Fifty years ago in Ohio, you’d look out your window and there were more birds – 3 billion more birds across North America to be exact. Today, Audubon scientists are telling us that more than two-thirds of North American birds could go extinct if climate change remains unchecked.
We’re already seeing how Ohio birds are responding to climate change. Species like the Great Egret and Northern Parula, previously unknown to Ohio, are appearing more frequently, while species like the Black Tern, Cerulean Warbler and Wood Thrush are being pushed further north. We still have time to reduce the carbon pollution that is driving climate change to avoid the worst fates for birds and our communities. But we need to act quickly to implement the solutions that are right in front of us.
In Ohio that means expanding our use of carbon-free energy sources. It’s a big undertaking, but Ohioans have never shied away from hard work. We have a history of tackling big environmental issues and coming out on top. The Cuyahoga River fire of 1969, which (quite literally) was the spark that ignited Ohioans to take action that ultimately culminated in the signing of the Clean Water Act. For more than a half-century this legislation has helped protect our waterways and keep our communities safe.
Now we find ourselves at another critical decision-point. Will we take the steps necessary to help birds and their communities from climate change? Expanding access to solar power is one very important step that can get us there.
How Solar Energy Can Help
From the prairies in the west, to the unglaciated Appalachian plateaus to the south and east, and our great Lake Erie in the north — Ohio’s biodiversity provides critical breeding and migratory stopover habitat for more than 400 bird species like Ohio’s Chestnut-sided Warbler and Blue-headed Vireo.
Adopting renewable energy solutions like solar is critical to reducing pollution, addressing climate change, and preserving the places that Ohio’s birds need to survive.
Is Solar Safe for Birds?
Audubon strongly supports properly sited solar development that avoids, minimizes, and mitigates impacts to birds and their habitat. To ensure the long-term success of renewable energy projects it is important that they are carried out in accordance with federal laws, like the Migratory Bird Treaty Act, and that developers consult with state wildlife agencies and stakeholders when embarking on new projects.
The State of Solar in Ohio
Currently, only one percent of Ohio’s energy comes from solar, which is enough to power 176,078 homes. Projects currently under construction or in the pre-construction phases have the potential to yield enough electricity to power the equivalent of just under 1 million Ohio homes once operational.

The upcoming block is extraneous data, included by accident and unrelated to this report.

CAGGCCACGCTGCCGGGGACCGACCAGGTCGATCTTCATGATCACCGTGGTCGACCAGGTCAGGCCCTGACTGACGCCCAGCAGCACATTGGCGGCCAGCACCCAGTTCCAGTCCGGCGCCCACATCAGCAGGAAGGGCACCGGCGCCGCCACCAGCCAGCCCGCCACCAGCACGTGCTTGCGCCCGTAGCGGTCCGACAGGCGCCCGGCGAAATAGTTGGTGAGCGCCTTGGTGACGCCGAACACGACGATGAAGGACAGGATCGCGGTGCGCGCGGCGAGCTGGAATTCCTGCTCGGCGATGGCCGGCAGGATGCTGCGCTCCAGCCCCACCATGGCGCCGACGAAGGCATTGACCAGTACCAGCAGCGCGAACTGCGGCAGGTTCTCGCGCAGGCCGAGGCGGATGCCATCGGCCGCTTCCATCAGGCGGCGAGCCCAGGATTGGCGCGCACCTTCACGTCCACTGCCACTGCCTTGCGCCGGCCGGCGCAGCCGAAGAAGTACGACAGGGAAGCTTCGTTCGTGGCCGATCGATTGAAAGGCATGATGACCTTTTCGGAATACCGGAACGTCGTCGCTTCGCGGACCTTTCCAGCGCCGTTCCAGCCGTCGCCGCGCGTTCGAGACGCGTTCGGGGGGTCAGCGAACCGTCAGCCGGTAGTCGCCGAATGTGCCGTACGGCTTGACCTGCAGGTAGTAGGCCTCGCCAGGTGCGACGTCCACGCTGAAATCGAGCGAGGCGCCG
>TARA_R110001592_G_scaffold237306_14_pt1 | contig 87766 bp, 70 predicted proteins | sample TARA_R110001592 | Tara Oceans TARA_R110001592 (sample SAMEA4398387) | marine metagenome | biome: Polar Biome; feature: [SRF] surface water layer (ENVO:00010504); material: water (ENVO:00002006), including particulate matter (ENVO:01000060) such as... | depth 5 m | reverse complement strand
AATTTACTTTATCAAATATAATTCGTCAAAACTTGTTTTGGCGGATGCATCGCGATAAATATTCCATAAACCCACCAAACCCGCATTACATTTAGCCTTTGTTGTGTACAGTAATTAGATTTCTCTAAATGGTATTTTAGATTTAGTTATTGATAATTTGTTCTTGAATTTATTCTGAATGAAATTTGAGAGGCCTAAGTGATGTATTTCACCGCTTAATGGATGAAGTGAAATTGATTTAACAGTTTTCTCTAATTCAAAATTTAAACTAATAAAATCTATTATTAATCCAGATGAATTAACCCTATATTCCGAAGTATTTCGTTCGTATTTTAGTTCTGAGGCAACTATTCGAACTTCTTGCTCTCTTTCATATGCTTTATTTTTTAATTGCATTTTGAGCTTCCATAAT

Solar is flexible. It can power a single home or an entire neighborhood, and projects can be privately owned or service a whole community. From densely packed urban communities to small towns, clean energy jobs can be found in every corner of the state, with more than one in five (22,000+) jobs located in rural areas of Ohio.
While solar is expanding, there are roadblocks. In 2022, the Ohio legislature passed SB 52 into law, subjecting future energy projects in Ohio to a new layer of government regulation not applied to any other energy source. It gives county officials authority to functionally veto a proposed solar or wind energy project at the last minute of the power siting process.
Restricting solar development can decrease ideally suited available land for projects and increase the likelihood that future projects will be sited in areas that pose a greater threat to birds. It is crucial that community members speak up in favor of expanding solar in their communities.
Unique Opportunities in Ohio
Expanding solar across the state has the power to boost our economy while reducing harmful air pollution that contributes to climate change. A recent study found that installing utility-scale solar energy in Ohio could support more than 54,000 construction jobs, generate up to $67.5 million in local tax revenues annually and power over 1.5 million Ohio homes. The cost of solar power is also decreasing rapidly, falling by 87 percent in the last decade. Solar power is now the cheapest source of electricity in history, according to the International Energy Agency (IEA).
Transitioning to solar energy is also popular across the state, regardless of political affiliation. According to the Ohio Conservative Energy Forum, solar energy is supported by 70 percent of Ohio conservatives. Recent polling conducted by the Washington Post and the University of Maryland also found that 75 percent of all Americans say they would be comfortable living near a solar farm.
Help Protect Birds in Your Backyard and Beyond
There is no single perfect solution to climate change, but by making a series of important changes we can tackle this crisis. Expanding solar energy sources is an important piece in this puzzle, and one that we hope you will advocate for. Join us, as we pursue policies that will address climate change to create a more resilient future for birds and people. Sign up today to be a climate advocate and we’ll reach out with opportunities to take action.